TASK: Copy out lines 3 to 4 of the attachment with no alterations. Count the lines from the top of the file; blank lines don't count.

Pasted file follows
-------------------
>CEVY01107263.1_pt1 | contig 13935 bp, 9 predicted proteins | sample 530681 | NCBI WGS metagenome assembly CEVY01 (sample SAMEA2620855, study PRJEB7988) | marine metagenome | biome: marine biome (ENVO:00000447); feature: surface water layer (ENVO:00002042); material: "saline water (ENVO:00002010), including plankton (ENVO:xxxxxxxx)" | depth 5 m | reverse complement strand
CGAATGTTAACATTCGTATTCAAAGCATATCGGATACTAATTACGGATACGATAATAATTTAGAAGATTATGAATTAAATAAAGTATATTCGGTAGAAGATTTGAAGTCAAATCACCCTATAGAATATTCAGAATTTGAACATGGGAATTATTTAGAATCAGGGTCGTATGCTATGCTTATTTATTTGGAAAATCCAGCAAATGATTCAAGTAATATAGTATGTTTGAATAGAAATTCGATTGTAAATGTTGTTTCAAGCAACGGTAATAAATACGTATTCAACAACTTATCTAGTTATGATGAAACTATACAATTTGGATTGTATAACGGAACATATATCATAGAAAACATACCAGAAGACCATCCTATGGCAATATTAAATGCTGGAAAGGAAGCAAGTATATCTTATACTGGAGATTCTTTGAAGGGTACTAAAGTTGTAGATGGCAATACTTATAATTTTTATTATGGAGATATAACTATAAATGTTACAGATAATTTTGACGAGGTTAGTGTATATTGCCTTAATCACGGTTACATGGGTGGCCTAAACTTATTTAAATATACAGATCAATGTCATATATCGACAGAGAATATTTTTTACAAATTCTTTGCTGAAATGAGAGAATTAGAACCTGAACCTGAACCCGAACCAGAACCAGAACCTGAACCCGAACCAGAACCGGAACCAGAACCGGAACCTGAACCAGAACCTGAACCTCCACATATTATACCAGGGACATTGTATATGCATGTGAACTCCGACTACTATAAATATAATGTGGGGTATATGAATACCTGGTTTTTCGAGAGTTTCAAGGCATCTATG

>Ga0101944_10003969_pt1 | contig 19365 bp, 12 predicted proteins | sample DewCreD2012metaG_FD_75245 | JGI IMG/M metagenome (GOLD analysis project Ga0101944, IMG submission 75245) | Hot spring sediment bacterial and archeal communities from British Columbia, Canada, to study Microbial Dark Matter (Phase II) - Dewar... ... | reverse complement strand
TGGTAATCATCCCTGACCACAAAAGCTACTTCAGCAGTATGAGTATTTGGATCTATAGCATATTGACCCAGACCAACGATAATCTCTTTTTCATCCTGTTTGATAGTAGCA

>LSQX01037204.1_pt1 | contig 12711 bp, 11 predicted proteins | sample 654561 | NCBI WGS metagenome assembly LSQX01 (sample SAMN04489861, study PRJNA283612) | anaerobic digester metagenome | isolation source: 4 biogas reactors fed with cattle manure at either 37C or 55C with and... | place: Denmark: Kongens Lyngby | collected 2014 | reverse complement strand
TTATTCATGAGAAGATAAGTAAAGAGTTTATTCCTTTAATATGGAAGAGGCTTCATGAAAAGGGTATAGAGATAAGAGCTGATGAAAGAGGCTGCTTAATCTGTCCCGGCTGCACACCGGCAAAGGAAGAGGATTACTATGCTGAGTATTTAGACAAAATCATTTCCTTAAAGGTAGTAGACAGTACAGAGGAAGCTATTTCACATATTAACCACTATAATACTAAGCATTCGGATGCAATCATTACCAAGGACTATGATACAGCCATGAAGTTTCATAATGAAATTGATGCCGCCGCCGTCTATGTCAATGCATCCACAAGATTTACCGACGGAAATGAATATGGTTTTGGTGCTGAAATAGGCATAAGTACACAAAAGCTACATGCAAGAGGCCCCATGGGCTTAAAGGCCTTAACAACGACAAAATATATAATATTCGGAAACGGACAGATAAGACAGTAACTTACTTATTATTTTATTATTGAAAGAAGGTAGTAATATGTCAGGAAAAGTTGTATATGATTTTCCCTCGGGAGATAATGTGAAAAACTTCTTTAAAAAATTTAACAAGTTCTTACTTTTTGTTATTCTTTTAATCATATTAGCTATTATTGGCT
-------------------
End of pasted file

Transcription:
>Ga0101944_10003969_pt1 | contig 19365 bp, 12 predicted proteins | sample DewCreD2012metaG_FD_75245 | JGI IMG/M metagenome (GOLD analysis project Ga0101944, IMG submission 75245) | Hot spring sediment bacterial and archeal communities from British Columbia, Canada, to study Microbial Dark Matter (Phase II) - Dewar... ... | reverse complement strand
TGGTAATCATCCCTGACCACAAAAGCTACTTCAGCAGTATGAGTATTTGGATCTATAGCATATTGACCCAGACCAACGATAATCTCTTTTTCATCCTGTTTGATAGTAGCA